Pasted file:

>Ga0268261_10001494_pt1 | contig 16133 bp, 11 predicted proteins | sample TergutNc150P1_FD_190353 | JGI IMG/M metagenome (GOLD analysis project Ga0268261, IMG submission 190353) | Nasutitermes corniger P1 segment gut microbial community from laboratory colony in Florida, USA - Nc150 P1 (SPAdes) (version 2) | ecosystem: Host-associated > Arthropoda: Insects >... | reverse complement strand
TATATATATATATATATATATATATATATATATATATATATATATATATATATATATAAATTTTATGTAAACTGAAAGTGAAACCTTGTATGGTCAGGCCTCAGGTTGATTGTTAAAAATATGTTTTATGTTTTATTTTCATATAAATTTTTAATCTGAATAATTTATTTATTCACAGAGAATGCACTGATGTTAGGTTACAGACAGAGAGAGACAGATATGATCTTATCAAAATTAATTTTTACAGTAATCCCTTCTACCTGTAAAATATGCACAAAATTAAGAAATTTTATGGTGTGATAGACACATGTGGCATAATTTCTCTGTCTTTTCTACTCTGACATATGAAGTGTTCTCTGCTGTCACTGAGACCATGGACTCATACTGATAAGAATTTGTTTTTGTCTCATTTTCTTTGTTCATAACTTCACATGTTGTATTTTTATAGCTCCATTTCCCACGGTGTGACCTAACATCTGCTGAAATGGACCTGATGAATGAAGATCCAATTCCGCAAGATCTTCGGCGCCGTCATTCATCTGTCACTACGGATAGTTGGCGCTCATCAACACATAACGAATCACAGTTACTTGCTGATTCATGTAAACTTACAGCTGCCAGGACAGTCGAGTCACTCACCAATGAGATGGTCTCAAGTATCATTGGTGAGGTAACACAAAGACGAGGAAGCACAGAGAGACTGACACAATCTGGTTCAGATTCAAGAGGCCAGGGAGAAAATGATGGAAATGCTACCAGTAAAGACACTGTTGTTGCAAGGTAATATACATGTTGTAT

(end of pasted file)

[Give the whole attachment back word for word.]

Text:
>Ga0268261_10001494_pt1 | contig 16133 bp, 11 predicted proteins | sample TergutNc150P1_FD_190353 | JGI IMG/M metagenome (GOLD analysis project Ga0268261, IMG submission 190353) | Nasutitermes corniger P1 segment gut microbial community from laboratory colony in Florida, USA - Nc150 P1 (SPAdes) (version 2) | ecosystem: Host-associated > Arthropoda: Insects >... | reverse complement strand
TATATATATATATATATATATATATATATATATATATATATATATATATATATATATAAATTTTATGTAAACTGAAAGTGAAACCTTGTATGGTCAGGCCTCAGGTTGATTGTTAAAAATATGTTTTATGTTTTATTTTCATATAAATTTTTAATCTGAATAATTTATTTATTCACAGAGAATGCACTGATGTTAGGTTACAGACAGAGAGAGACAGATATGATCTTATCAAAATTAATTTTTACAGTAATCCCTTCTACCTGTAAAATATGCACAAAATTAAGAAATTTTATGGTGTGATAGACACATGTGGCATAATTTCTCTGTCTTTTCTACTCTGACATATGAAGTGTTCTCTGCTGTCACTGAGACCATGGACTCATACTGATAAGAATTTGTTTTTGTCTCATTTTCTTTGTTCATAACTTCACATGTTGTATTTTTATAGCTCCATTTCCCACGGTGTGACCTAACATCTGCTGAAATGGACCTGATGAATGAAGATCCAATTCCGCAAGATCTTCGGCGCCGTCATTCATCTGTCACTACGGATAGTTGGCGCTCATCAACACATAACGAATCACAGTTACTTGCTGATTCATGTAAACTTACAGCTGCCAGGACAGTCGAGTCACTCACCAATGAGATGGTCTCAAGTATCATTGGTGAGGTAACACAAAGACGAGGAAGCACAGAGAGACTGACACAATCTGGTTCAGATTCAAGAGGCCAGGGAGAAAATGATGGAAATGCTACCAGTAAAGACACTGTTGTTGCAAGGTAATATACATGTTGTAT